Santa Maria Sun / News
The following articles were printed from Santa Maria Sun [santamariasun.com] - Volume 13, Issue 18
Turning oil into wineGreka Energy's owner tries his hand at winemaking with the purchase of Addamo vineyard
BY JEREMY THOMAS
There’s a new player in the Santa Barbara County winemaking game—and please, hold the jokes about spillage.
Randeep Grewal, the billionaire owner and CEO of Greka Energy, is trying his hand at a different kind of liquid gold, having bought the 104-acre Addamo Estate Vineyards in Orcutt for an undisclosed amount.
The resulting company Ca’ del GreVino (shortened to GreVino, which is a play on “Grewal” and the Italian word for wine) officially took over the estate’s operations on June 1. According to company president Dai Vaughan, Grewal, who lives in Hong Kong, is entering uncharted territory with his latest foray.
“This is his first venture in wine as far as I know,” Vaughan said with a pronounced Welsh accent. “Of course his wife’s Italian, so we have to assume there’s wine flowing in her blood.”
Grewal’s other company Greka—now called HVI Cat Canyon—has had a rocky relationship with locals over the years. It’s still paying the county a
Laurie Pipan, spokeswoman for both Greka/HVI and GreVino, stressed that the two companies are entirely separate businesses, with David Addamo being retained as the estate’s general manager.
“Moving forward, we’re still going to be making really great wine,” David said. “I just want to get the word out there that the wine and the quality of wine we’ve been known to make for the last eight years … we’re going to continue with that program.”
Coming from a Sicilian family with a long history of winemaking, David and his wife Liz founded the Addamo Estate Vineyards in 2000, producing popular and critically acclaimed Pinot Noir, Chardonnay, Syrah, and Grenache for more than a decade. After an unsuccessful foray into real estate, the Addamos filed for Chapter 11 bankruptcy on the vineyard in January 2010, listing assets of more than $12 million and liabilities of close to $18 million. A reorganization plan in 2011 included a buyout offer from Grewal, and the sale was finalized on April 3 of this year.
“It wasn’t easy to get the plan through and not easy to find somebody to come up with $12 million cash,” David said. “In this economy, it’s pretty difficult to accomplish. … We made an agreement, and [Grewal] followed through with the agreement.”
For months, GreVino managed to keep the sale low-key, with the only clue of their involvement evident with the company name listed in an e-mail address on the vineyard’s website.
According to Pipan, the sale included all of the vineyard’s crops, inventory and equipment, as well as the estate home and event center on the property. Details are still being worked out, but Pipan said Liz will continue operating the family tasting room in Old Town Orcutt.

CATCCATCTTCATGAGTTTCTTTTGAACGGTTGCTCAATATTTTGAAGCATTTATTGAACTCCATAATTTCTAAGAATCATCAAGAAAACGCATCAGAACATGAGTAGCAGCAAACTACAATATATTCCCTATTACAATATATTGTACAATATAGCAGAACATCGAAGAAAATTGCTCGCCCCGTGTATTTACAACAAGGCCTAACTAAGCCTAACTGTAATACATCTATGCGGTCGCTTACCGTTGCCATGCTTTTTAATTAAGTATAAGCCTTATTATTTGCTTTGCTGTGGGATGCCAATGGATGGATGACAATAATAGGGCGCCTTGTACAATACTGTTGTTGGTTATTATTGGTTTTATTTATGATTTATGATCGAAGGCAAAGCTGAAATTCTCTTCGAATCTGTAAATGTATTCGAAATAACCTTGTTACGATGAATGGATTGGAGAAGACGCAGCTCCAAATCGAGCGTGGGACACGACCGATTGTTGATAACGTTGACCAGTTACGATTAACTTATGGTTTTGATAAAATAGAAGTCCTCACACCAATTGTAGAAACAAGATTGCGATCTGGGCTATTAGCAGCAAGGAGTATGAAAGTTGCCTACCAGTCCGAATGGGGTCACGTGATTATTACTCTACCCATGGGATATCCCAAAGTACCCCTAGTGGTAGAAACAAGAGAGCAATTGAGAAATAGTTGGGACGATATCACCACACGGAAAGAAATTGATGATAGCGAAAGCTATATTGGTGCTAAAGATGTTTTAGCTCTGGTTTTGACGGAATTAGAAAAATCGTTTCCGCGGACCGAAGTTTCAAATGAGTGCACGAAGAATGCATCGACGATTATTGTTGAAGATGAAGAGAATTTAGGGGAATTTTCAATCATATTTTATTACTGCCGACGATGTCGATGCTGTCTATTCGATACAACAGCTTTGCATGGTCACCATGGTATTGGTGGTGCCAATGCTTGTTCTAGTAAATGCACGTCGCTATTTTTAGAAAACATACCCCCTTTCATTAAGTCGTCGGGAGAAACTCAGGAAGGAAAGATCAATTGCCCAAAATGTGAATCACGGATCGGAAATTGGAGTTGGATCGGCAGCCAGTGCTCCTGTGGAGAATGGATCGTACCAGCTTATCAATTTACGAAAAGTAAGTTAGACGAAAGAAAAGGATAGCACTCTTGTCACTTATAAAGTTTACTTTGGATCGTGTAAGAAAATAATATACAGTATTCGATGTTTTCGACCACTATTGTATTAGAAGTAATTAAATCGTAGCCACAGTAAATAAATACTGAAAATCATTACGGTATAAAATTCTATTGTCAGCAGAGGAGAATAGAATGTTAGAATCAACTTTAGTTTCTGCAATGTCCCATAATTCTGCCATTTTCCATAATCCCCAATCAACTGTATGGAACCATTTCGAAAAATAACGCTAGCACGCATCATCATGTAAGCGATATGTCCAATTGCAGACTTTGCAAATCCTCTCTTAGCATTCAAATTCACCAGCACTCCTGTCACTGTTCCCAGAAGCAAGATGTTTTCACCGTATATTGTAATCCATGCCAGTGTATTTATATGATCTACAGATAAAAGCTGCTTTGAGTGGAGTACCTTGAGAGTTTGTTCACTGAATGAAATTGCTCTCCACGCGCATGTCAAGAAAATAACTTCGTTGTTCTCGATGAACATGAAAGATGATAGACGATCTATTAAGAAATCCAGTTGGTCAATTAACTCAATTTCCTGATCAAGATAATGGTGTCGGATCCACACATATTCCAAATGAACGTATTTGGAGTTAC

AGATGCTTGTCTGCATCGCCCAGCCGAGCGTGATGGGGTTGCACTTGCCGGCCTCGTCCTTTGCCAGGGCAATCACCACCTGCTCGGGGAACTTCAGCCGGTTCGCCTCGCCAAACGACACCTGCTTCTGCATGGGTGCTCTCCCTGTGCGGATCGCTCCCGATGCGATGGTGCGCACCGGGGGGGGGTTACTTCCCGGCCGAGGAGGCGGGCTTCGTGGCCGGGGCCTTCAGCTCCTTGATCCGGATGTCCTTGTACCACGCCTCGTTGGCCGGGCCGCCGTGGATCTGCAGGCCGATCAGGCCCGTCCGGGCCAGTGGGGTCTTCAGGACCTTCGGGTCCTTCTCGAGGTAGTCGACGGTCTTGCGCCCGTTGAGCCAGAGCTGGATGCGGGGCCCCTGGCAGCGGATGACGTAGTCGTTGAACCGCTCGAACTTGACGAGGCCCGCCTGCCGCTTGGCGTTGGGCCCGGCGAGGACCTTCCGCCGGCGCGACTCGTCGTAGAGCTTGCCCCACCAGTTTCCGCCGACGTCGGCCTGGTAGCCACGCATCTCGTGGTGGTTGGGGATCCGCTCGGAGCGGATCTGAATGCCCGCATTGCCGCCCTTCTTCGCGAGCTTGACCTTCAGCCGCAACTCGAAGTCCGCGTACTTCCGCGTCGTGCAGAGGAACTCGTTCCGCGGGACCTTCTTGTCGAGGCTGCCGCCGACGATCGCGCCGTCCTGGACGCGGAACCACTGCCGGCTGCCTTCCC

The Addamo label is still active, though under the GreVino umbrella.
“Everything is moving forward now on the wine business end of it,” David said. “We’ll be doing multiple wines, I guess we should say. She’ll have her hands full with quite a bit of wine.”
Pipan added that GreVino also intends to build on land behind the estate home and expand the vineyard, as the Addamos had envisioned.
“There were plans to build a winery and a restaurant there, and Randeep is planning to go forward with that,” she said.
Workers at GreVino have been hard at work remodeling and painting the facilities. A gardener was hired to perform upkeep of the grounds. Plus, they’re still making wine, with David sharing duties with winemaker Justin Mund on creating their next vintages.
“They have plans to continue to develop award-winning wines like they have in the past—Pinot Noir, Chardonnay, Dolcetto, Grenache, Syrah—which are best fitted to the estate,” Pipan said. “It’s all in its birthing stage.”
According to company president Vaughan, while things are still a bit up in the air, GreVino plans on initially offering at least three different labels. The company’s reserve wine will be known as Ca’ del GreVino—meaning “House of GreVino” or “great wine” in Italian. They’ll also produce a mid-priced wine under the GreVino label, and a lower-end wine called Element. A blend is also being discussed.
Vaughan, who has no previous experience in the wine industry, is hoping to release the first of the GreVino wines by September. But first the company will have to finish work on copywriting and labeling, as well as go through several levels of government regulations to get the vineyard fully up and running again.
“We have no permits as yet, and we really can’t sell wine at this point, so it’s a matter of getting all the contracts lined up and fixing up all the things that were run down as part of the bankruptcy,” Vaughan said.
While GreVino still has legal hoops to jump through as a winemaker, the company is already holding weddings and other catered events, like an upcoming fundraiser for Court Appointed Special Advocates (CASA), on the vineyard grounds. According to Pipan, who is also serving as GreVino’s event coordinator, the calendar is filling up quickly.
Contact Staff Writer Jeremy Thomas at email@example.com.
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